Wednesday, July 21, 2010

Swimmers' Ear

What do you get when you combine kids with hot weather and non-stop swimming? The answer is Swimmer's Ear, also known as Otitis Externa. In my office the conversation goes something like this:

Mom: "I think he has an ear infection."
Me: "Does your ear hurt?"
Swimmer: "Yes, my right ear. It hurts to touch it or lay on it. Plus I can't hear out of it very well"
Me: "Have you been swimming a lot?"
Mom: "We were just on vacation at a lake"
Me: "Do you have a runny nose or a cold?"
Mom & Swimmer: "Not really"

This is repeated multiple times a day in my office, all summer long. I see it even more often when the weather is hot, like it is right now. Some days I see so many kids with Swimmer's Ear that I have dreams about it. Really, I do.

Swimmers' Ear, or Otitis Externa, is completely different from what most people think of when they say "I think my child has an ear infection." Swimmers' Ear is an infection of the ear canal, which starts at the hole in your ear and ends at the ear drum. The skin in the ear canal becomes red and swollen, and can even produce pus. Anything that moves the ear canal (touch, pressure, and sometimes even chewing) can cause pain.

Swimmers' Ear is usually associated with getting the ear canal wet and is more commonly seen in people who put their heads under water (school age children and up). The name Otitis Externa would also apply to other skin conditions and infections in the ear canal. For my purposes, however, I am focusing on the most common condition caused by getting the ear canal wet.

The standard ear infection (or Otitis Media) takes place behind the ear drum (tympanic membrane). The usually hollow, air-filled chamber becomes full of fluid and pus. This hardly ever has anything to do with swimming (the tympanic membrane protects the middle ear chamber from water outside the ear), tends to be associated with congestion and nasal drainage, and is more commonly seen in younger children and infants. Many parents worry that their baby or toddler's otitis media is caused by swimming lessons or by getting the baby's ears wet during bathing. This is not very likely.

Swimmer's Ear happens when the normal protective barriers in the ear canal are broken down. A healthy environment in the ear canal is dry, acidic, with a light protective coating of wax. When the canal is constantly wet the skin becomes soft, the pH in the canal becomes alkaline, and the wax is less protective. Bacteria like to grow in the skin in this wet, alkaline environment.

First the ear will get itchy, and feel funny. Scratching or digging at the ear may follow. The ear canal becomes inflamed and will look red. Then it swells and produces pus. It can be very painful.

There are several approaches to preventing Swimmer's Ear. You can try to keep the ear dry, using ear plugs or petroleum jelly coated cotton balls. In my experience kids don't put up with that for very long. You can dry out the ears after swimming, by tapping the side of the head to let the water out, using a cool blow dryer 12 inches from the ear, or placing 3 to 4 drops of isopropyl alcohol in each ear canal when swimming is done (or several times through the day if it's an all day long swim). You can make a mixture of 50% isopropyl alcohol and 50% white vinegar (to both dry the ears and re-acidify them) to use throughout the day or after swimming (3 to 4 drops in each ear). You can buy your own dropper at the pharmacy, or just drip the drops in from a medicine syringe. Instead of that homemade mixture you could use commercially available drops (such as auro-dri, or swim-ease).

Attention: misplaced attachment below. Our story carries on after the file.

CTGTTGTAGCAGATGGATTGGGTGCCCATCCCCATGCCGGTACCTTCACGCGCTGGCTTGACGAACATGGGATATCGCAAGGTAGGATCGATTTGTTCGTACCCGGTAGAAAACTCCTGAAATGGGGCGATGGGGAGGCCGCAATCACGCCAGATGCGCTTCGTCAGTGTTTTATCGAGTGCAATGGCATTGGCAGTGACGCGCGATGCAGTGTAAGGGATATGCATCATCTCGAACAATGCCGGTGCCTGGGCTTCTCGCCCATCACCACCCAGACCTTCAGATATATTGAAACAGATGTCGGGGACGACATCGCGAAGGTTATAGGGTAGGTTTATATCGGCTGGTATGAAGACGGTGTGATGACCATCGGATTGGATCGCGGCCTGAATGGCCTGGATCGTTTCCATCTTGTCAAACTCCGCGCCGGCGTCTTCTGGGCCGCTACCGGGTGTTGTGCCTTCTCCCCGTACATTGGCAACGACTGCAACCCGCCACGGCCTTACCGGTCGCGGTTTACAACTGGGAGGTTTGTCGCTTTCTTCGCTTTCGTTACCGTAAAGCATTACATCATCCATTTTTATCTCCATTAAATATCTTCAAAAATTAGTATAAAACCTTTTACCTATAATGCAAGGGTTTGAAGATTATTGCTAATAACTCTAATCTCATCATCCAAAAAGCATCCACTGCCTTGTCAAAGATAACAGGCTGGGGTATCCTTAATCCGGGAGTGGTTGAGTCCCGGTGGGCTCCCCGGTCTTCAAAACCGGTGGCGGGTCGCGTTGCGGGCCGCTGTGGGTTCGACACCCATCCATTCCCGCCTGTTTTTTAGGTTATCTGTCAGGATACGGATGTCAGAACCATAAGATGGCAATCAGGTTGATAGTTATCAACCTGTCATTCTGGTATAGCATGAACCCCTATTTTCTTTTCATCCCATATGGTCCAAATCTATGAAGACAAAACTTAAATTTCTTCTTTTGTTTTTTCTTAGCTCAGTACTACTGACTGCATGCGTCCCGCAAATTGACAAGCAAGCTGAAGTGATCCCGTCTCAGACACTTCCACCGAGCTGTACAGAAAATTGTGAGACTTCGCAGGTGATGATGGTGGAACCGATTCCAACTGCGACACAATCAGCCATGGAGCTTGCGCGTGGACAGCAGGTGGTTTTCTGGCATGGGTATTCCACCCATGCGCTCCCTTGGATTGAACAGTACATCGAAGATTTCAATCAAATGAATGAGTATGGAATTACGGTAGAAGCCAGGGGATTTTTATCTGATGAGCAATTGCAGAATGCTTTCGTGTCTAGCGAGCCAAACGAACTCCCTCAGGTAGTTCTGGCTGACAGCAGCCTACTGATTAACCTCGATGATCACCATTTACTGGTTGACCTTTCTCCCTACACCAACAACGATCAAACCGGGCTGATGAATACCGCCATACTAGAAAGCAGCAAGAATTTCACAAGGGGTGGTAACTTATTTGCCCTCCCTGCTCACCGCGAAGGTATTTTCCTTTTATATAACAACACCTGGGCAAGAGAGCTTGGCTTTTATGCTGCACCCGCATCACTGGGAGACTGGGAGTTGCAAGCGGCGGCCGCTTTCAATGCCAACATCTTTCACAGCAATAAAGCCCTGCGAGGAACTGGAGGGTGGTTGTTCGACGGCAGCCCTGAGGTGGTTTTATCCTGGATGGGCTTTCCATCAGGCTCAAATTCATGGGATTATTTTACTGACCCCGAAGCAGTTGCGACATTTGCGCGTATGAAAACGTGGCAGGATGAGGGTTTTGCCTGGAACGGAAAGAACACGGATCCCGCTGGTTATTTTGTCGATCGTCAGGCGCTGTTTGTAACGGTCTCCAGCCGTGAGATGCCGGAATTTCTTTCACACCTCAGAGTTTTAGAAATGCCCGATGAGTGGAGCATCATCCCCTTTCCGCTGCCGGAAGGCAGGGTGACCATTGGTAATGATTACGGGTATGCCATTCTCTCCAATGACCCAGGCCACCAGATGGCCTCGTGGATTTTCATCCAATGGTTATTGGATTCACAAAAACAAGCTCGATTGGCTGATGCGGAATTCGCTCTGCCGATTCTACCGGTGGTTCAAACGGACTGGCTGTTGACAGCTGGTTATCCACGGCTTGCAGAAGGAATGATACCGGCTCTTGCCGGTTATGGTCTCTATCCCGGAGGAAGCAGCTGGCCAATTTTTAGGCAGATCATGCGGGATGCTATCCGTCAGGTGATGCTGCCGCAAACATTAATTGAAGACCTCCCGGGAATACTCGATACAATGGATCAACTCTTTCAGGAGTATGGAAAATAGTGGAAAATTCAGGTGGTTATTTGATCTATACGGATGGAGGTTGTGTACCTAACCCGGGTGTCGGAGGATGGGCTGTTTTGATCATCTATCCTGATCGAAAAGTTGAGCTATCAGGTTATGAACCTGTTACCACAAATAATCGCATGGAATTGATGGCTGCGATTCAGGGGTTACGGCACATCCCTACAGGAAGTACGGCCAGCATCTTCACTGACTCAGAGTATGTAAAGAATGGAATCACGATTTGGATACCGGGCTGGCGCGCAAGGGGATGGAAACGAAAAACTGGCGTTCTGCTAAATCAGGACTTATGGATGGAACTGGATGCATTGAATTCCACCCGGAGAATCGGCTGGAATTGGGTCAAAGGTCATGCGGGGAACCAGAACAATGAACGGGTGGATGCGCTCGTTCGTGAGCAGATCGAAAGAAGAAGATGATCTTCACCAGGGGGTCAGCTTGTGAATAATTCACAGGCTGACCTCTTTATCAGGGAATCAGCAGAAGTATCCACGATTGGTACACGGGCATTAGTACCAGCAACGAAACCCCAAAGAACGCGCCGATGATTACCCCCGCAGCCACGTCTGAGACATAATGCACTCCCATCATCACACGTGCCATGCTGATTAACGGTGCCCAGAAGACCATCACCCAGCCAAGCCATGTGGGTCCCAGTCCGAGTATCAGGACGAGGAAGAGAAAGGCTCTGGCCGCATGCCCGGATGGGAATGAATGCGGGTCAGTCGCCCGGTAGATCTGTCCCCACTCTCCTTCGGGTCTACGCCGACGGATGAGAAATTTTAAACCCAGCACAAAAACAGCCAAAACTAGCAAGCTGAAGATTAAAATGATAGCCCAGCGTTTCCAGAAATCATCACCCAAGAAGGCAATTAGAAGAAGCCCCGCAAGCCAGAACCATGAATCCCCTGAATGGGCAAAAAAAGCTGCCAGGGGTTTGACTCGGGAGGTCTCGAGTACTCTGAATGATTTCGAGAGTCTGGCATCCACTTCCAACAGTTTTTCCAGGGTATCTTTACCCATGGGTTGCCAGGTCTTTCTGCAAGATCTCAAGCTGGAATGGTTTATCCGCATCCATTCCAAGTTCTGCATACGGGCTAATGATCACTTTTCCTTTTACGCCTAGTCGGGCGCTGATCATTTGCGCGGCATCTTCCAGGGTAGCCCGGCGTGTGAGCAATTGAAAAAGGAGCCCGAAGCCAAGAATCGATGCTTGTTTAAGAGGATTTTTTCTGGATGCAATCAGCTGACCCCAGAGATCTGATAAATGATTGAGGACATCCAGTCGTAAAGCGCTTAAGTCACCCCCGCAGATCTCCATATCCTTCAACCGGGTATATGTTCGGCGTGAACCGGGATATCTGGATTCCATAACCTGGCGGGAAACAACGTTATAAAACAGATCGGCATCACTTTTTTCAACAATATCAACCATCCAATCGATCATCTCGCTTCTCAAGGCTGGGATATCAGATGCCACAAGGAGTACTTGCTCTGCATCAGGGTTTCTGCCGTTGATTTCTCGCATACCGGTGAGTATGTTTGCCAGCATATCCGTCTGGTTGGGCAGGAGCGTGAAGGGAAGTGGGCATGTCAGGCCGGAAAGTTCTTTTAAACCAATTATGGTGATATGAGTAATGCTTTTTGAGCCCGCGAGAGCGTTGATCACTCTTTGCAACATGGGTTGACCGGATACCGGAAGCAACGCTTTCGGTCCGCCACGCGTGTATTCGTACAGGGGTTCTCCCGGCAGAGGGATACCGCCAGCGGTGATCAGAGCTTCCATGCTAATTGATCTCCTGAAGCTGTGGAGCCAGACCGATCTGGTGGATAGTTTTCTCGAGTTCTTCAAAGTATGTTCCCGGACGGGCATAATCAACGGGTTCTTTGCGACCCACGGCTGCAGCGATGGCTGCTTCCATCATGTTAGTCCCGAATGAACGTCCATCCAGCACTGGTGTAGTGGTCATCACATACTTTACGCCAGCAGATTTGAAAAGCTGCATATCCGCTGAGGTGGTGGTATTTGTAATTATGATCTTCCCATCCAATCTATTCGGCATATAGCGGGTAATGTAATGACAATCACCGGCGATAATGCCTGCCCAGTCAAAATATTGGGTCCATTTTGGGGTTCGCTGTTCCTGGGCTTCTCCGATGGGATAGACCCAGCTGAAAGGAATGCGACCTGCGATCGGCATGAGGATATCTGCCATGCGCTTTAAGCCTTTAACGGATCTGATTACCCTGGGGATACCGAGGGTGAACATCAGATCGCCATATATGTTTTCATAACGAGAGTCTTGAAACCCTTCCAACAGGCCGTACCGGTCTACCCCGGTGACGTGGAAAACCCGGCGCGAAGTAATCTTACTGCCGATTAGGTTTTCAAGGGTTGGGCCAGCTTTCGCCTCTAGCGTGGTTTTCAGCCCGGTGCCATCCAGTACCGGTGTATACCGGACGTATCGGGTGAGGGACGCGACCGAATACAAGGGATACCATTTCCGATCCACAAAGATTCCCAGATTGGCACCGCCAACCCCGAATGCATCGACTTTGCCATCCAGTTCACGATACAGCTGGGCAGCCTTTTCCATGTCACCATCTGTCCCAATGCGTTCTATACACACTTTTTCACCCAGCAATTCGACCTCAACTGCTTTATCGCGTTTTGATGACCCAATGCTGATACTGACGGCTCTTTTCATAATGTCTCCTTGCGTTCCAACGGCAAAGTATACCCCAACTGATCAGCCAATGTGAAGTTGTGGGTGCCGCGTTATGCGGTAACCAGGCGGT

Treatment of Swimmer's Ear involves a prescription for antibiotic ear drops to be used 2 to 3 times a day for a week to ten days. You will first need a doctor's appointment to determine what kind of ear infection your child has, and how severe it is. It would be unusual for this diagnosis to be made, or treatment prescribed without first seeing your child in the office. Your child will need to keep her ears dry during the initial part of this treatment.

Very early in the course of this illness you might be able to get things under control at home simply by keeping the ears dry and using the commercially available drops, or the mixture of isopropyl alcohol and white vinegar mentioned previously. If that does not work in a few days, or your child gets worse, then you should make an appointment in our office.

On a side note, the worst cases of Swimmer's Ear that I have seen have all been in teenagers. I have always wondered if they are trying to tough it out, or just don't have time for a doctor's appointment. Also, it doesn't seem to matter if you have been swimming in a lake or a pool, or just dunking your head under water in the bath tub. In my experience the type of water is not the important part, it's just the presence of moisture in the canal that matters.

Remember that wax in the ears is protective. No one should put cotton swabs (or anything other than drops) into their ear canals at home.

Please remember that the purpose of this blog is to provide you with more information and insight into how I personally think about health and illness. I am not trying to personally diagnose or treat your child. For that you need to discuss the problem with your medical professional. Other sources of information on the web could include, or

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